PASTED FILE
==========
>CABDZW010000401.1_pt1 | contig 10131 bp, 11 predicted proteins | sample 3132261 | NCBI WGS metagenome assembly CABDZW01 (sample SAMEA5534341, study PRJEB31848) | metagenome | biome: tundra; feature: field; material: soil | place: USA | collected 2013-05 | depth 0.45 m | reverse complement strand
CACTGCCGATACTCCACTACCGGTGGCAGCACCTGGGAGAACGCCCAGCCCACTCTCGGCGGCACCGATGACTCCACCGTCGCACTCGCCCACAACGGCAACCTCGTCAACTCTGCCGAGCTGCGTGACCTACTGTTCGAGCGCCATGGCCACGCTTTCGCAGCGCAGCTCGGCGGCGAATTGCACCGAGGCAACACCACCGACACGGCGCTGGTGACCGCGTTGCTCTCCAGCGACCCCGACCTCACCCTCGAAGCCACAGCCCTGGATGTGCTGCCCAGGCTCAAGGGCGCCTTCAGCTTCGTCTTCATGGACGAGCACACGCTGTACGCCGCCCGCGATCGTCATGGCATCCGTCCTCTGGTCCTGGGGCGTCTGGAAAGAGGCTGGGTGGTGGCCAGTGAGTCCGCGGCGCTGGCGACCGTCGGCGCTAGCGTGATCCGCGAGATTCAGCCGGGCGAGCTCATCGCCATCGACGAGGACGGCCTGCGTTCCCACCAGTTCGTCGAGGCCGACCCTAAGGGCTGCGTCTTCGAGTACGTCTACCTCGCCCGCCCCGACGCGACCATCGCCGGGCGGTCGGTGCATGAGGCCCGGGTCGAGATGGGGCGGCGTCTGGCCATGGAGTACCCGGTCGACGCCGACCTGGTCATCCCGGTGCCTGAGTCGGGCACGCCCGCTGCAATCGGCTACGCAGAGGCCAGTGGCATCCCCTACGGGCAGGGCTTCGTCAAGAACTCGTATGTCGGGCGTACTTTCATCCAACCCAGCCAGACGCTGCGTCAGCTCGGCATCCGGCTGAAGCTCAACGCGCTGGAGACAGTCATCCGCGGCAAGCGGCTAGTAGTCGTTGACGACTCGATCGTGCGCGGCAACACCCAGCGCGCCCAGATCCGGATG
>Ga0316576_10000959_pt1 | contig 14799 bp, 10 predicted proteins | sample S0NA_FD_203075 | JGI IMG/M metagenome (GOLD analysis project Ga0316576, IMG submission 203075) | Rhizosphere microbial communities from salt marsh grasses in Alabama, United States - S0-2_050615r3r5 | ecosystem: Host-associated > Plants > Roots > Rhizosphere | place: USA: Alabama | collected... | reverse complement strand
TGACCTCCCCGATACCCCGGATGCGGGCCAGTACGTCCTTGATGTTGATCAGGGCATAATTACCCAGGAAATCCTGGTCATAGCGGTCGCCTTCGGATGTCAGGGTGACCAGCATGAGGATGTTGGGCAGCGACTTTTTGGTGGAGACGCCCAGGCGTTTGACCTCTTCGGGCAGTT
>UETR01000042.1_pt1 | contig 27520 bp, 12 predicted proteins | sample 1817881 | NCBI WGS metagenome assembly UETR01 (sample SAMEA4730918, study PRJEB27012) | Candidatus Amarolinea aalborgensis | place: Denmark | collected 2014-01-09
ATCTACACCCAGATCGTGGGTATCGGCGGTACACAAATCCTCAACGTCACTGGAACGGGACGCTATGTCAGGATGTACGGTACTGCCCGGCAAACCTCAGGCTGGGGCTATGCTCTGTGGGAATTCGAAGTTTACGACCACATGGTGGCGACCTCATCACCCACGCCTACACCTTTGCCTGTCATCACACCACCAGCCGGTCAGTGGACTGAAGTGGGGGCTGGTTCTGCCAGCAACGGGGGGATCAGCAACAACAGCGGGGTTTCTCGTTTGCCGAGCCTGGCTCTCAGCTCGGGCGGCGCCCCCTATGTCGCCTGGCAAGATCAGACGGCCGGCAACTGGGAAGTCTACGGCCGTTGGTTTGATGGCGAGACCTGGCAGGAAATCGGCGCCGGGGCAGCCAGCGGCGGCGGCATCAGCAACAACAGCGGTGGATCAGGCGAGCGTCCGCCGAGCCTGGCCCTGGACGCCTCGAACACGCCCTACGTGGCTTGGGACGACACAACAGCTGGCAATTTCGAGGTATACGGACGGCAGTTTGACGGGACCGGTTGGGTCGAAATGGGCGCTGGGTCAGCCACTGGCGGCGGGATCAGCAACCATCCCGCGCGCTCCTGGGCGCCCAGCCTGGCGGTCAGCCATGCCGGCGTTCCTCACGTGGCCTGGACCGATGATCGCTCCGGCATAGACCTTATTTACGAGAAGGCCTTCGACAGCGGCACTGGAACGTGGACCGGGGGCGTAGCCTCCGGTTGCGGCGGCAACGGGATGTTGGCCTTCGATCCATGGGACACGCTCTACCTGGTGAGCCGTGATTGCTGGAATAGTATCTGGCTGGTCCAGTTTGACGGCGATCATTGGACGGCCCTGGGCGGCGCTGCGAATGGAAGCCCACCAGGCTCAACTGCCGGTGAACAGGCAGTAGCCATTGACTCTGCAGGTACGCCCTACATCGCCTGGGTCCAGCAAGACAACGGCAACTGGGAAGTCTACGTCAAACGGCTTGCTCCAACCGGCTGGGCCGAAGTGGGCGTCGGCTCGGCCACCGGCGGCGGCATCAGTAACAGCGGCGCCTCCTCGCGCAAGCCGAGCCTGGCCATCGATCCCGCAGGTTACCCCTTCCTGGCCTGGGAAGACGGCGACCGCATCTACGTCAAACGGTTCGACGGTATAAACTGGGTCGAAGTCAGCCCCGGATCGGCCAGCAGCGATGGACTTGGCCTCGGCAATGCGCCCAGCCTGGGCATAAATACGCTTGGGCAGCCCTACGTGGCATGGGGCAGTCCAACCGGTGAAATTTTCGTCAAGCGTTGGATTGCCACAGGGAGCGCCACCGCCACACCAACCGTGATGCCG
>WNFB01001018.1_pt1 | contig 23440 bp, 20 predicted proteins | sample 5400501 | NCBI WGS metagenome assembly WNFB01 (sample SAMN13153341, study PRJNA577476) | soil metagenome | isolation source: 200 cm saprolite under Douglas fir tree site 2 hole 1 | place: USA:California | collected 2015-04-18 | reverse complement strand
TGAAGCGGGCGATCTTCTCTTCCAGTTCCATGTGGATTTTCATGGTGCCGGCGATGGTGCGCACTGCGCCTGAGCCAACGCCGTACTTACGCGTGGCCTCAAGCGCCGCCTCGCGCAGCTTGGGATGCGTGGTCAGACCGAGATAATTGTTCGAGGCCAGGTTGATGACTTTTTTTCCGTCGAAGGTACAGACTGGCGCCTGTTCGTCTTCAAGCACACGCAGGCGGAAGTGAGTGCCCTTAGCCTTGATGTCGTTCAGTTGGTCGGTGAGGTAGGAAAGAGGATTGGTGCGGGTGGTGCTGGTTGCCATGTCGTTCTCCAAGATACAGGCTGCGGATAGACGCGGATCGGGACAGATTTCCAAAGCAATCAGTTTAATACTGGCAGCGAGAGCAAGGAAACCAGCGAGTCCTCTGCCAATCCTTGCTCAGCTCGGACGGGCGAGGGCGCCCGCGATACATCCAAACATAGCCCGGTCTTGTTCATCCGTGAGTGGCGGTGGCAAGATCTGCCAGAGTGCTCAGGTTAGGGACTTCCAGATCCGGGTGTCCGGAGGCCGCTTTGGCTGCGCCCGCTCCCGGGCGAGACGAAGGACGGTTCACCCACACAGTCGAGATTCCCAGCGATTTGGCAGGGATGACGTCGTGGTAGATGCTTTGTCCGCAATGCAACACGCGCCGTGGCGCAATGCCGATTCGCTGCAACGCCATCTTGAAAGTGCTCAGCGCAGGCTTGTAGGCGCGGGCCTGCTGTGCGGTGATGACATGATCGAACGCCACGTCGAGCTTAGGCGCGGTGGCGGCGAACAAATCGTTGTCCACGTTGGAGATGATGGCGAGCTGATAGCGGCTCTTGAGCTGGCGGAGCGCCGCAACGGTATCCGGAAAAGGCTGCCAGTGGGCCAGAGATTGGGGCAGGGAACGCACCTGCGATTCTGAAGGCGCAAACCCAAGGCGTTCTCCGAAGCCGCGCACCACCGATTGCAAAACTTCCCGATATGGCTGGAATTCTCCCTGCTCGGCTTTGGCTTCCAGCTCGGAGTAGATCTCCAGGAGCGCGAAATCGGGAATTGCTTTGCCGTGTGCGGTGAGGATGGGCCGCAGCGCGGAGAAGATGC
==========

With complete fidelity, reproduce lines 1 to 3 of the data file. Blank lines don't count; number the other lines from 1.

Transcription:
>CABDZW010000401.1_pt1 | contig 10131 bp, 11 predicted proteins | sample 3132261 | NCBI WGS metagenome assembly CABDZW01 (sample SAMEA5534341, study PRJEB31848) | metagenome | biome: tundra; feature: field; material: soil | place: USA | collected 2013-05 | depth 0.45 m | reverse complement strand
CACTGCCGATACTCCACTACCGGTGGCAGCACCTGGGAGAACGCCCAGCCCACTCTCGGCGGCACCGATGACTCCACCGTCGCACTCGCCCACAACGGCAACCTCGTCAACTCTGCCGAGCTGCGTGACCTACTGTTCGAGCGCCATGGCCACGCTTTCGCAGCGCAGCTCGGCGGCGAATTGCACCGAGGCAACACCACCGACACGGCGCTGGTGACCGCGTTGCTCTCCAGCGACCCCGACCTCACCCTCGAAGCCACAGCCCTGGATGTGCTGCCCAGGCTCAAGGGCGCCTTCAGCTTCGTCTTCATGGACGAGCACACGCTGTACGCCGCCCGCGATCGTCATGGCATCCGTCCTCTGGTCCTGGGGCGTCTGGAAAGAGGCTGGGTGGTGGCCAGTGAGTCCGCGGCGCTGGCGACCGTCGGCGCTAGCGTGATCCGCGAGATTCAGCCGGGCGAGCTCATCGCCATCGACGAGGACGGCCTGCGTTCCCACCAGTTCGTCGAGGCCGACCCTAAGGGCTGCGTCTTCGAGTACGTCTACCTCGCCCGCCCCGACGCGACCATCGCCGGGCGGTCGGTGCATGAGGCCCGGGTCGAGATGGGGCGGCGTCTGGCCATGGAGTACCCGGTCGACGCCGACCTGGTCATCCCGGTGCCTGAGTCGGGCACGCCCGCTGCAATCGGCTACGCAGAGGCCAGTGGCATCCCCTACGGGCAGGGCTTCGTCAAGAACTCGTATGTCGGGCGTACTTTCATCCAACCCAGCCAGACGCTGCGTCAGCTCGGCATCCGGCTGAAGCTCAACGCGCTGGAGACAGTCATCCGCGGCAAGCGGCTAGTAGTCGTTGACGACTCGATCGTGCGCGGCAACACCCAGCGCGCCCAGATCCGGATG
>Ga0316576_10000959_pt1 | contig 14799 bp, 10 predicted proteins | sample S0NA_FD_203075 | JGI IMG/M metagenome (GOLD analysis project Ga0316576, IMG submission 203075) | Rhizosphere microbial communities from salt marsh grasses in Alabama, United States - S0-2_050615r3r5 | ecosystem: Host-associated > Plants > Roots > Rhizosphere | place: USA: Alabama | collected... | reverse complement strand